Manohor Aich (born 1912) grew up in a village near Comilla, in present-day Bangladesh. Even as a little boy, two things interested him above everything else: music and bodybuilding. He would sit for hours watching the local boys practice with lathi (sticks) and dumbbells at fitness clubs. Caught up in that tradition, Aich, drank in the principles of bodybuilding with a passion. Aich started his training at the age of 15 with a very simple routine and virtually no equipments. His first routines contained just two exercises – Dips and squats. Slowly, he started adding in the Press, bench and curls to his routine before dabbling with the Olympic lifts. Standing a tiny 4 feet 11 inches and weighing 7 stones, at his peak, Aich had a personal best of 550 (total) on the Olympic lifts.
When Bengal split into two, Aich came to live in West Bengal. Bodybuilding continued to be his dream, though he found himself a job as a fitter and rigger in the Air Force in 1941. That ended abruptly with a brief spell in jail during the Indian freedom struggle and the subsequent partition of India. When released, he had no money. It was then that an American magazine caught his eye and he read about the Mr Universe contest. No one helped him. “I don’t believe in God,” Aich says, still disgruntled about having to scrape together the money for his fare to London. He found himself a job in the railways there while he prepared for the contest.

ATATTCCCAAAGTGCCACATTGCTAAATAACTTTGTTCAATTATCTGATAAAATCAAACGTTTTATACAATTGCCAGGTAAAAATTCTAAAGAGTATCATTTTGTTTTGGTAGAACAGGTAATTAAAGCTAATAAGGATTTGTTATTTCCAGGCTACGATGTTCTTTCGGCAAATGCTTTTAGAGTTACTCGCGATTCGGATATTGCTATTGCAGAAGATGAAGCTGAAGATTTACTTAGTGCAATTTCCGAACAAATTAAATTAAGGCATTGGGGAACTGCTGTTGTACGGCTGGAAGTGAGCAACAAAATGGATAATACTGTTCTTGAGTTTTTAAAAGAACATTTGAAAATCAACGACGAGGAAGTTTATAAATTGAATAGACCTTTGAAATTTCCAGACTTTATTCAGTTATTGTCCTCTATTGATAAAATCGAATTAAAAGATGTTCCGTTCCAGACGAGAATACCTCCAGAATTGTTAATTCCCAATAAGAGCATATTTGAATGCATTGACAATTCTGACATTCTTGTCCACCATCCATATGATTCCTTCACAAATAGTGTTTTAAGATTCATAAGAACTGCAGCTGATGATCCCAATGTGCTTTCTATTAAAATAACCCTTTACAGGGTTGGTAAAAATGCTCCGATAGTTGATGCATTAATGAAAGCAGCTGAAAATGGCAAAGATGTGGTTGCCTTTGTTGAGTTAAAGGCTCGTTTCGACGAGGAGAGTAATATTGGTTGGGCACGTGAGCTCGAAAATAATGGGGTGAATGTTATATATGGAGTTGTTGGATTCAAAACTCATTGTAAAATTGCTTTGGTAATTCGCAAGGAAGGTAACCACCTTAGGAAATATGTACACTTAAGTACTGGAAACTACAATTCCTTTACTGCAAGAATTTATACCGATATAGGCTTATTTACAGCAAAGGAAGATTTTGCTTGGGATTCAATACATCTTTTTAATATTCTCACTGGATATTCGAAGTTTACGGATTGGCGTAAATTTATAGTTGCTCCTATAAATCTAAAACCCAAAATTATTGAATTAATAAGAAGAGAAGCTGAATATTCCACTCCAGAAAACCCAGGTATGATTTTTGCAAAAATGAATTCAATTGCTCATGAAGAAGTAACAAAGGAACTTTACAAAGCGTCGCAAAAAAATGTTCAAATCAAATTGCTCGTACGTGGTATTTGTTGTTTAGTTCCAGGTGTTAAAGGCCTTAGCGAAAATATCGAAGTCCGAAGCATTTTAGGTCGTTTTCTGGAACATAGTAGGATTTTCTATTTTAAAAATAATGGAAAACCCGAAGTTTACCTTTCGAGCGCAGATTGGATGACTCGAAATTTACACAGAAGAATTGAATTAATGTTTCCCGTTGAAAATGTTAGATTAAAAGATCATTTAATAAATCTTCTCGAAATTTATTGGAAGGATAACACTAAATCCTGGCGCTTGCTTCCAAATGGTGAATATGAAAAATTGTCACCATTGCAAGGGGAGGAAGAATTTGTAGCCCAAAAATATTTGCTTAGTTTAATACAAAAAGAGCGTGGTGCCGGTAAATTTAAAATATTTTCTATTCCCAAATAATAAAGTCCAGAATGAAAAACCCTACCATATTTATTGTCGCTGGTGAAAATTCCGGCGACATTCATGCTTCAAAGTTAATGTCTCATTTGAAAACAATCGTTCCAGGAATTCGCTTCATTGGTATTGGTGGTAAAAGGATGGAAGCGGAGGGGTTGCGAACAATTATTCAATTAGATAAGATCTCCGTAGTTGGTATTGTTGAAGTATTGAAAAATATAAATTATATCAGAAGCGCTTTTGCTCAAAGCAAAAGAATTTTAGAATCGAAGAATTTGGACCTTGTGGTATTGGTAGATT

His first major success in bodybuilding came in 1951, when he placed 2nd in the NABBA Mr Universe contest (short height category). The next year, he won his height class along with the “most improved bodybuilder” award. In addition to the Mr Universe titles, he also won three gold medals in the Asian Games when bodybuilding was a part of these games.
While largely unknown to the western world, Aich stays a legendary name in Indian bodybuilding, and not just for his Mr Universe win in 1952. Often known as the “pocket Hercules”, now aged 100, Aich still trains regularly for 90 minutes or so in his gym, Studio de Physique and has a physique that much younger men would be proud of. Aich gives his profession the credit for having kept him healthy. He has never been hospitalised and has only been ill twice, once at 12 with malaria and once with cholera at 22. Today, his profession also brings him money as never before. His two sons run the gyms in his home, one upstairs and one downstairs. The monthly fee is Rs 200. He keeps the equipment he trained with to show what it was like before motorised treadmills.
As far as the great supplement myth in bodybuilding is concerned, Aich’s typical diets centered solely around rice, pulses, vegetable curry, fish, chicken, milk and some fruits. No modern day miracle supps …
“I didn’t become rich. There is not much money in bodybuilding. But there is respect. And for that, I wouldn’t mind being a bodybuilder in my next life as well,” he says.
The 100-year-old Pocket Hercules has just one regret: and that’s never having the chance to meet Arnold Schwarzenegger, his fellow Mr. Universe.
Manohor Aich Career highlights:
1951, Mr Universe (short) – 2nd
1952, Mr Universe (short) – 1st
1955, Mr Universe (short) – 3rd
Total – Olympic lifts: 550 lbs
At the age of 93, and weighing less than 7 stones:
Bench press – 180 lbs
Squat – 245 lbs
India’s first Mr Universe Manohar Aich Video